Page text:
Warrantless Cell Phone Tapping? How Police May Be Secretly Tracking You
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In that case, the Supreme Court reversed Jones' conviction and sentence of life without parole in a cocaine trafficking case after they found substantial evidence that the FBI placed a GPS device on Jones vehicle for 28 days without a search warrant. When police monitored Jones vehicle without a warrant, the court said, "This violated his Fourth Amendment right against unreasonable search and seizure."
According to Leckar, the "third-party" doctrine is a means for law enforcement to get around the Fourth Amendment. "As the law reads," he said, the 'third-party' doctrine doesn't violate the Fourth Amendment. To change this, people will have to petition Congress to change that doctrine."
While privacy advocates like the ACLU's Crump argue that cell phone users should get the same protections against warrantless tracking as people subjected to GPS devices being surreptitiously placed on their vehicles, the Justice Department disagrees.
"There is no trespass or physical intrusion on a citizen's cell phone when the government obtains historical cell-site records from a provider," Justice Department attorneys argued in a brief in an appeals court case in February, adding that cell phone data are not as precise as GPS tracking data.
Most, but not all, recent state and federal court decisions in major drug cases have upheld the right of police to either track cell phones or search them for evidence in an investigation. In March, the US 7th Circuit Court of Appeals upheld a warrantless search of a cell phone by Indiana police, a phone belonging to a meth dealer identified as Abel Flores Lopez. Flores was given ten years in federal prison. His co-defendant Alberto Santana Cabrera received the toughest punishment. Santana got 75 years after failing to assist the government with valuable information on other drug dealers.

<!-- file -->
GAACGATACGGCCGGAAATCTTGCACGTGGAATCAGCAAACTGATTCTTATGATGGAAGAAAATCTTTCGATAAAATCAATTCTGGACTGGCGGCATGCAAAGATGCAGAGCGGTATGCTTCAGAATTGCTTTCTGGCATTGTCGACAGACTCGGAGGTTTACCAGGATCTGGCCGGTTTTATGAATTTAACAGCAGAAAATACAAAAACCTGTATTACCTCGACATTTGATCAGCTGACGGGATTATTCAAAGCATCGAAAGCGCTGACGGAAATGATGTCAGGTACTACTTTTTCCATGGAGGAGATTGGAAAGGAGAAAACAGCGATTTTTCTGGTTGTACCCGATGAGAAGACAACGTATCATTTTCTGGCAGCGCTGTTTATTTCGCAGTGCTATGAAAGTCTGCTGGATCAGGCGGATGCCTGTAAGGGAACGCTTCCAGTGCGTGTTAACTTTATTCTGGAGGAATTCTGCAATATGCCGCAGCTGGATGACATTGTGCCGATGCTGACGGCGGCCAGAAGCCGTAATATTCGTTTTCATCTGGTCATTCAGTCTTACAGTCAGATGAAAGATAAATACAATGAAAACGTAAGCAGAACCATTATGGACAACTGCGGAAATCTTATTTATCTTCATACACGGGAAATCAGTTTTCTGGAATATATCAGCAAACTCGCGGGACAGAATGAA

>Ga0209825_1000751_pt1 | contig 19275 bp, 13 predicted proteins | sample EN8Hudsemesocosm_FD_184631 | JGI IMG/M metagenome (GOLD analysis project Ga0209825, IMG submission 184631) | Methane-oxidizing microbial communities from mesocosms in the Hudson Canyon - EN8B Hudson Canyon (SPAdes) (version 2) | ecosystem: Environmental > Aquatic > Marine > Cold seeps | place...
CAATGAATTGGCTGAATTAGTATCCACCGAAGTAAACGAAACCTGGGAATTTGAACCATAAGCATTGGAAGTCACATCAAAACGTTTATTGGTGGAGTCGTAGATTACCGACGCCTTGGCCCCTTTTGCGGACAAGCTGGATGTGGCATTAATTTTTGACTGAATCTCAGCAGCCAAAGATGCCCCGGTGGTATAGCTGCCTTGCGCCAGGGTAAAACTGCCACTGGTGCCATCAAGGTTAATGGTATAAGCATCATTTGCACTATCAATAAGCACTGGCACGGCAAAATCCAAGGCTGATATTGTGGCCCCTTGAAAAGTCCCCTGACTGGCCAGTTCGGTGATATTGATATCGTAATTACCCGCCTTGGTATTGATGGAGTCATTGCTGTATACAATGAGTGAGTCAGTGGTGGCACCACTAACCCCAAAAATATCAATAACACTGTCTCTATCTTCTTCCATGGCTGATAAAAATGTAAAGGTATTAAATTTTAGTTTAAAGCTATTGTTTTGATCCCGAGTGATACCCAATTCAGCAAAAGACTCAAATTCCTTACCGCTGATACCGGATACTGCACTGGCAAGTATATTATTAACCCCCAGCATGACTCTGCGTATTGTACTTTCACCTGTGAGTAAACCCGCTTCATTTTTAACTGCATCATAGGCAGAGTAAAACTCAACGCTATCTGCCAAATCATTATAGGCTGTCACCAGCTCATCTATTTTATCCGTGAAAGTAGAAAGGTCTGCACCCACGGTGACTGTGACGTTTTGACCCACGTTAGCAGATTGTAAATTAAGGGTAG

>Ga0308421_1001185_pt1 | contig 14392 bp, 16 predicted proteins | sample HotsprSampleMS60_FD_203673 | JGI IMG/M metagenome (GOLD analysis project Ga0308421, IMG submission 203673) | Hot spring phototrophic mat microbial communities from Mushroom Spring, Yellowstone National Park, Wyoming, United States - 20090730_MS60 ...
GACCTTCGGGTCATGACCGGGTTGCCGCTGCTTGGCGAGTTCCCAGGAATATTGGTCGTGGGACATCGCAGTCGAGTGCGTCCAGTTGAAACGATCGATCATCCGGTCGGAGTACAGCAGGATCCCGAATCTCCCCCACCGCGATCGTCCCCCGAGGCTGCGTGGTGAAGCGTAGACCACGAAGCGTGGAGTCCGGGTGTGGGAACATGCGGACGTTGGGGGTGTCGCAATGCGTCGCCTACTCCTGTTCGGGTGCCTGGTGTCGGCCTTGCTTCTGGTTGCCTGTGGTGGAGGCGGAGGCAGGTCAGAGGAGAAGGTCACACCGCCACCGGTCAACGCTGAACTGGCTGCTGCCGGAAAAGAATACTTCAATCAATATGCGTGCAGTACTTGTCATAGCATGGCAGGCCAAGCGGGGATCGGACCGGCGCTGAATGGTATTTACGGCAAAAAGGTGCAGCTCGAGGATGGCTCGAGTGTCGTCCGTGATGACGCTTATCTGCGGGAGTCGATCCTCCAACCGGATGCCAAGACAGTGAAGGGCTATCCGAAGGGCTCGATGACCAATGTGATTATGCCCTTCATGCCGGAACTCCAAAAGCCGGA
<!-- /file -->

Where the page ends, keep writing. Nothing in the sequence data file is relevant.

But federal judicial opinion isn't unanimous. Last year, in a blistering one-page ruling, US District Court Judge Lynn Hughes of the Southern District of Texas in Houston declared "that the law allowing the government to obtain cell phone records without a warrant is unconstitutional."
In that case, federal prosecutors had subpoenaed MetroPCS and T-Mobile to hand over sixty days of cell phone location data belonging to drug suspects. "The records would show the date, time, called number, and location of the telephone when the call was made," Hughes noted.
As the law now stands, cell phone customers who value their privacy are at the mercy of law enforcement and their wireless service providers. And the wireless service providers are all too happy to work with law enforcement voluntarily, and turn a tidy profit doing it.
Our favorite carriers, including AT&T, Verizon, T-Mobile and Sprint, are in on the action by selling information to police of a person's whereabouts, including the sale of private text messages and cell tower data, which pinpoint the location where someone is using a cell, the New York Times reported in March . Some companies are marketing surveillance fees to law enforcement to spy on targets even though wireless carriers declare that they don't sell their customers' information to police.
The Times found that T-Mobile charges law enforcement $150 per-hour for cell phone data that shows the approximate location of the tower that a cell phone "pings" off of when the user makes a call. It found that Alltel provides a faxed listing of an electronic "Tower Dump" for specific times and dates. The listing is "no charge," but the company charges a flat rate of $500 for those searches.
Verizon Wireless, on the other hand, charges $30-$60 for 15 minutes' worth of tower data, while AT&T charges $75 hourly (a minimum of two to four hours per tower) for a Cell Tower Dump or Cell Site Usage Report. Cell Site Usage also includes subscriber information for the location, date and time when a phone was used.